From Lafayette to Tahrir Square

It is difficult

to get the news from poems

yet men die miserably every day

for lack

of what is found there.

William Carlos Williams, Asphodel, That Greeny Flower>


I wanted to stay on Pennsylvania Avenue. I wanted that proximity. My first night in DC, I walked the three blocks from my hotel to the White House and stood outside. Everything glowed. I was surprised that I could walk all the way up to the fence. That I could loiter. Behind me there were protestors. I wondered if there were always protestors. Tonight, February 2, 2011,  it was a protest in support of Egypt. There were police on horseback standing behind the protestors. It was the White House, me, the protestors, and then the police. The order surprised me.

I spent much of the night watching the news. I don’t have a television at home, but put me in a hotel room and I’ll go wild for it. Everything’s different on television. People look different. Products look different. And the news is a show. I tried to find the local news to hear about the protest a few blocks away, but maybe there isn’t local news in DC. Maybe national news is local news. International news is local news. So I watched CNN, I watched the protests in Egypt. I listened to people chanting and gathering and promising to stay.

I spent most of the next day at the Association of Writers & Writing Programs (AWP) Conference. I went through the bookfair, attended some panels, caught up with friends. It was a different world. There was no Egypt here. I wondered if some of the writers staying in the hotel were upstairs in their rooms, watching the news. I would ask people, “Did you see the news today?” As if the news is something to be seen, not read, not heard. The whole day went by without reference to the way the world was changing. There were readings and parties that night, but I went back to my hotel. To my secret viewing station.

The next day was more of the same. Panels, readings, books. The world of the conference. One of the things I love about working with writers is that the conversations usually make sense to me. In a previous world, I worked with accountants. Also with sales people. Lovely people. But the conversations didn’t make as much sense. And here I was amongst my colleagues. Not having conversations.

Can we really get the news from poetry? Can we really affect change? Be unacknowledged legislators? It didn’t seem like it. It seemed like we were distracted. Self-involved. I went out for dinner. At the table next to me was a group of UNICEF staff. High level staff. I ate my kofta and learned about sewerage treatment and open defecation rates. Someone even pulled out a laptop and showed a series of slides. This wasn’t a business meeting. These were colleagues talking about their work. They weren’t talking about Egypt either. It made me feel better.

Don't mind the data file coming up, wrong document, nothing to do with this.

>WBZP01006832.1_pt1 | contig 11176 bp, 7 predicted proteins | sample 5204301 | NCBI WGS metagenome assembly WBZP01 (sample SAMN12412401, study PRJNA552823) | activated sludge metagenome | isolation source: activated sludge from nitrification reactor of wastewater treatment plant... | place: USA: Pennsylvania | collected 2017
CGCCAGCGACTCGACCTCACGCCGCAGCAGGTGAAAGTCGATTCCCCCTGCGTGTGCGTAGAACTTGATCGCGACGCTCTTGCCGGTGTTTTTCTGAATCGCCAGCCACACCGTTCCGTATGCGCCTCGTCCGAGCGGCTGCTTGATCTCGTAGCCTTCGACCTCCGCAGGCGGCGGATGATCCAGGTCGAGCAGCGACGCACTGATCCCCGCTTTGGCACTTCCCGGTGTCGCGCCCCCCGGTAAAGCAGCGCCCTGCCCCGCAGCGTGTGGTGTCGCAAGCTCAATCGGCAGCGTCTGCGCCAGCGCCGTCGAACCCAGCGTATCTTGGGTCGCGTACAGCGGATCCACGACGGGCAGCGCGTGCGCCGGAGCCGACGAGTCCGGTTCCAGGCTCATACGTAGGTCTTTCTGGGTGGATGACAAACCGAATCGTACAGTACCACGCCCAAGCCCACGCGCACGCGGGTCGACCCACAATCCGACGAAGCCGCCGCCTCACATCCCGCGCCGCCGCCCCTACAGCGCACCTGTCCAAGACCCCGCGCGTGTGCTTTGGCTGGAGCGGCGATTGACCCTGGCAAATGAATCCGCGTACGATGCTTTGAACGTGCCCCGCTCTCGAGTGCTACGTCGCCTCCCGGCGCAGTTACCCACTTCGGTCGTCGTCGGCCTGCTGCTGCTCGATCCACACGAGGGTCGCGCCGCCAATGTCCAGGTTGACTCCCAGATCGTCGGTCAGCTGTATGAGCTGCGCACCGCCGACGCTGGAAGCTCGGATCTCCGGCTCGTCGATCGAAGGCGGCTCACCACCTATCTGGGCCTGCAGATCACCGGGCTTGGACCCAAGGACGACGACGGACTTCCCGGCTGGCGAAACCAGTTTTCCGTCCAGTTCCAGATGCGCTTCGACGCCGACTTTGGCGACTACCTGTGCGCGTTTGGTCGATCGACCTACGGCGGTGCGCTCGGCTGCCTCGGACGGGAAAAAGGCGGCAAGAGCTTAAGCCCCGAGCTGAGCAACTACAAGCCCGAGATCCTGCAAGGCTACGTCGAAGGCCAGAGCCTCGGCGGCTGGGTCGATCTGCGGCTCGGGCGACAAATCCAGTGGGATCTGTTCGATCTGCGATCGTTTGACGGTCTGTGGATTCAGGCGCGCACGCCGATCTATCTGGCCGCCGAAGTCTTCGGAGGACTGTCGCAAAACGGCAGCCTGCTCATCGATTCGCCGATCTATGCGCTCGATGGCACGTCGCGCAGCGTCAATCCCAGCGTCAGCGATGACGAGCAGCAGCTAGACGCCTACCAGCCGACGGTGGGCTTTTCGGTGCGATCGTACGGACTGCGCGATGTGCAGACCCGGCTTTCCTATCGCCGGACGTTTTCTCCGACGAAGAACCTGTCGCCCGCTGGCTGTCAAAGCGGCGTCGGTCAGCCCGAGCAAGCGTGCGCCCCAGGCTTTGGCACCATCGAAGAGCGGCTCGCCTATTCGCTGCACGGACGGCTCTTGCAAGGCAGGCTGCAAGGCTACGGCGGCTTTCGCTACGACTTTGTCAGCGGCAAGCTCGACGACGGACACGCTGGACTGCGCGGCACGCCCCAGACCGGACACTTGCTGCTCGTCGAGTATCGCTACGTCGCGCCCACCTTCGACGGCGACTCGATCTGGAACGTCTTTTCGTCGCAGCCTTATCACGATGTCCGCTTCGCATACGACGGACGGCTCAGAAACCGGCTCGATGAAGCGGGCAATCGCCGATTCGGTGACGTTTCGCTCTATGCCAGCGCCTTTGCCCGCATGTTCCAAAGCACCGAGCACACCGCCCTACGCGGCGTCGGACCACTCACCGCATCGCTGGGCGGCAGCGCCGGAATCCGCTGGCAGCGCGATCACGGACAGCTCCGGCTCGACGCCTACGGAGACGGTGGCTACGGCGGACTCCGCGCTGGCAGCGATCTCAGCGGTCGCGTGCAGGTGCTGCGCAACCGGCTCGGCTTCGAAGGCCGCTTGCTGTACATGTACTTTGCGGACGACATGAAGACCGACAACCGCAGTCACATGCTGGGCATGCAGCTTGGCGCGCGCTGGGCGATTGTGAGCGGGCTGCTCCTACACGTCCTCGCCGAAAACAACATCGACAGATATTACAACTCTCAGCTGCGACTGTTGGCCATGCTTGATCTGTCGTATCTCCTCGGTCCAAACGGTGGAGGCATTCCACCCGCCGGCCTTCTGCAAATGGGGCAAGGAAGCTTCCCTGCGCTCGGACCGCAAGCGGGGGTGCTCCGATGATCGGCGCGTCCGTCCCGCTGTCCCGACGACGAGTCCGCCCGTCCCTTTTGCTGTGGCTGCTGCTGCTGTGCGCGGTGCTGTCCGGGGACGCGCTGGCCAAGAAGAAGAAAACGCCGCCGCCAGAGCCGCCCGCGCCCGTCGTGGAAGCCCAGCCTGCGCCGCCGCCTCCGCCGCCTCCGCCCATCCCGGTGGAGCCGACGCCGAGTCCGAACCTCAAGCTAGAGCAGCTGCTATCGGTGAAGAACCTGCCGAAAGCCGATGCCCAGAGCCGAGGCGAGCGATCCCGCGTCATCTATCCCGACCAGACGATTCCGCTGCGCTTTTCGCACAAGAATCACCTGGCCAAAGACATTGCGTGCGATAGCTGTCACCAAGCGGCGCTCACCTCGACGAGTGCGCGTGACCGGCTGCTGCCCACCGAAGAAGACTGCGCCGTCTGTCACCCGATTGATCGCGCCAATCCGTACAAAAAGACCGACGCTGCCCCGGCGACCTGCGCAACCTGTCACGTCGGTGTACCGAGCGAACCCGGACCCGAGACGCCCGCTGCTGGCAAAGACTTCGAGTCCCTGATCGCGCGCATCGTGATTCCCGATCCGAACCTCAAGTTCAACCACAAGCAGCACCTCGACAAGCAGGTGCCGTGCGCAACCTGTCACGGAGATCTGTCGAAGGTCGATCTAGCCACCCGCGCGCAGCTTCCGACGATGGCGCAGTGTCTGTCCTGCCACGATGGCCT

I still needed the news, and it seemed I wasn’t going to get it through poetry or UNICEF. So back to the television. I was sitting on the bed, going through the schedule for the next day.


Line breaks.

In the news.

Anderson Cooper was speaking in line breaks.



Fear has been defeated, they’ll tell you. There’s no turning back.


Dug up rocks, bandaged bodies.


They speak about freedom and fairness and justice.


Fear has been defeated. There’s no turning back.


It wasn’t announced as a poem. On screen there was a photo collage of images from the last eleven days. Bloodied faces. Bloodied flags.

Peacefully protesting. Their lives on the line.

A man holding a rock with his peace-sign fingers, smiling.

This was the news. He was telling us the news in a poem. He broke form. Found a new way to communicate. Or reverted to an old way. This was the news. This was what I’d been waiting for. For the form to break. For us to become uncontained. We didn’t manage it in the safety of the conference. But Anderson Cooper managed it in Cairo. And CNN news directors managed it too.

How do you express the extraordinary using the ordinary? That’s one of the challenges of poetry. To unstrange the strange. To strange the unstrange. On February 4, 10:57pm, I understood the news a little better. I listened more carefully. I was reminded that poetry is not a luxury. That it is necessary. That it is the way we speak when we are most endangered.

Ryoichi Wago’s Questionnaire

A Response to Floor

Translated by Koichiro Yamauchi and Steve Redford

1. When is the aesthetic necessary, either for the actor or the environment in which this aesthetic practice occurs? Why is a specific practice necessary?